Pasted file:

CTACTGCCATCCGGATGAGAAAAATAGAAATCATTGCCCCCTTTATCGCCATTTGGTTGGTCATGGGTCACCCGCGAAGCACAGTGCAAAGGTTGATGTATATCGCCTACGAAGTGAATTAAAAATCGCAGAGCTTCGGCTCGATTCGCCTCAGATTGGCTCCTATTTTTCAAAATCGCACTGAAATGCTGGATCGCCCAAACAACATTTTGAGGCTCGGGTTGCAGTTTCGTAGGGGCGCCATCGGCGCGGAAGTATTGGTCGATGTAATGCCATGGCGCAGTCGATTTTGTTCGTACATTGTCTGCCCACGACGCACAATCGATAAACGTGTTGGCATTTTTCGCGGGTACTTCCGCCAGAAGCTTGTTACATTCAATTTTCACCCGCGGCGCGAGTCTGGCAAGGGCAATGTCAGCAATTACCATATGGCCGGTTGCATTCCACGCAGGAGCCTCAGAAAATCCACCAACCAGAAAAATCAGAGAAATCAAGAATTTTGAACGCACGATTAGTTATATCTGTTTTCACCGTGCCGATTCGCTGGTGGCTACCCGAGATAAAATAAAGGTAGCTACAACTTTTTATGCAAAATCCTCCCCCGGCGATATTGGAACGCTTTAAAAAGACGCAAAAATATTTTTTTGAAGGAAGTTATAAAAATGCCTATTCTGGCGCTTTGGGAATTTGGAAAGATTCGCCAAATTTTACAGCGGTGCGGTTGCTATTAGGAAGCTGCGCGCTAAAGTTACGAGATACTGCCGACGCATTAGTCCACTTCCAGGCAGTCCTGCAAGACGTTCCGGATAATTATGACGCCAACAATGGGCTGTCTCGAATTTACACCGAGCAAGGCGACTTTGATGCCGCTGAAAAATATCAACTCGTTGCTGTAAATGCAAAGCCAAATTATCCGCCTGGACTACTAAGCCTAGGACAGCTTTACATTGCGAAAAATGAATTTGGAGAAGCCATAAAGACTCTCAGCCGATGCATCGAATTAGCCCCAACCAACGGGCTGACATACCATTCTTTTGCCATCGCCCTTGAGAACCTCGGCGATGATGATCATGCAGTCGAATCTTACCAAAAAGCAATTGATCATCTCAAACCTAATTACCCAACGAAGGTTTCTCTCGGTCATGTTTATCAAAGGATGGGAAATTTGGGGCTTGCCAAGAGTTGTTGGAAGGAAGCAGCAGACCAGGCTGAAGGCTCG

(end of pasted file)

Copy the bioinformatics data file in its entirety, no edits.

CTACTGCCATCCGGATGAGAAAAATAGAAATCATTGCCCCCTTTATCGCCATTTGGTTGGTCATGGGTCACCCGCGAAGCACAGTGCAAAGGTTGATGTATATCGCCTACGAAGTGAATTAAAAATCGCAGAGCTTCGGCTCGATTCGCCTCAGATTGGCTCCTATTTTTCAAAATCGCACTGAAATGCTGGATCGCCCAAACAACATTTTGAGGCTCGGGTTGCAGTTTCGTAGGGGCGCCATCGGCGCGGAAGTATTGGTCGATGTAATGCCATGGCGCAGTCGATTTTGTTCGTACATTGTCTGCCCACGACGCACAATCGATAAACGTGTTGGCATTTTTCGCGGGTACTTCCGCCAGAAGCTTGTTACATTCAATTTTCACCCGCGGCGCGAGTCTGGCAAGGGCAATGTCAGCAATTACCATATGGCCGGTTGCATTCCACGCAGGAGCCTCAGAAAATCCACCAACCAGAAAAATCAGAGAAATCAAGAATTTTGAACGCACGATTAGTTATATCTGTTTTCACCGTGCCGATTCGCTGGTGGCTACCCGAGATAAAATAAAGGTAGCTACAACTTTTTATGCAAAATCCTCCCCCGGCGATATTGGAACGCTTTAAAAAGACGCAAAAATATTTTTTTGAAGGAAGTTATAAAAATGCCTATTCTGGCGCTTTGGGAATTTGGAAAGATTCGCCAAATTTTACAGCGGTGCGGTTGCTATTAGGAAGCTGCGCGCTAAAGTTACGAGATACTGCCGACGCATTAGTCCACTTCCAGGCAGTCCTGCAAGACGTTCCGGATAATTATGACGCCAACAATGGGCTGTCTCGAATTTACACCGAGCAAGGCGACTTTGATGCCGCTGAAAAATATCAACTCGTTGCTGTAAATGCAAAGCCAAATTATCCGCCTGGACTACTAAGCCTAGGACAGCTTTACATTGCGAAAAATGAATTTGGAGAAGCCATAAAGACTCTCAGCCGATGCATCGAATTAGCCCCAACCAACGGGCTGACATACCATTCTTTTGCCATCGCCCTTGAGAACCTCGGCGATGATGATCATGCAGTCGAATCTTACCAAAAAGCAATTGATCATCTCAAACCTAATTACCCAACGAAGGTTTCTCTCGGTCATGTTTATCAAAGGATGGGAAATTTGGGGCTTGCCAAGAGTTGTTGGAAGGAAGCAGCAGACCAGGCTGAAGGCTCG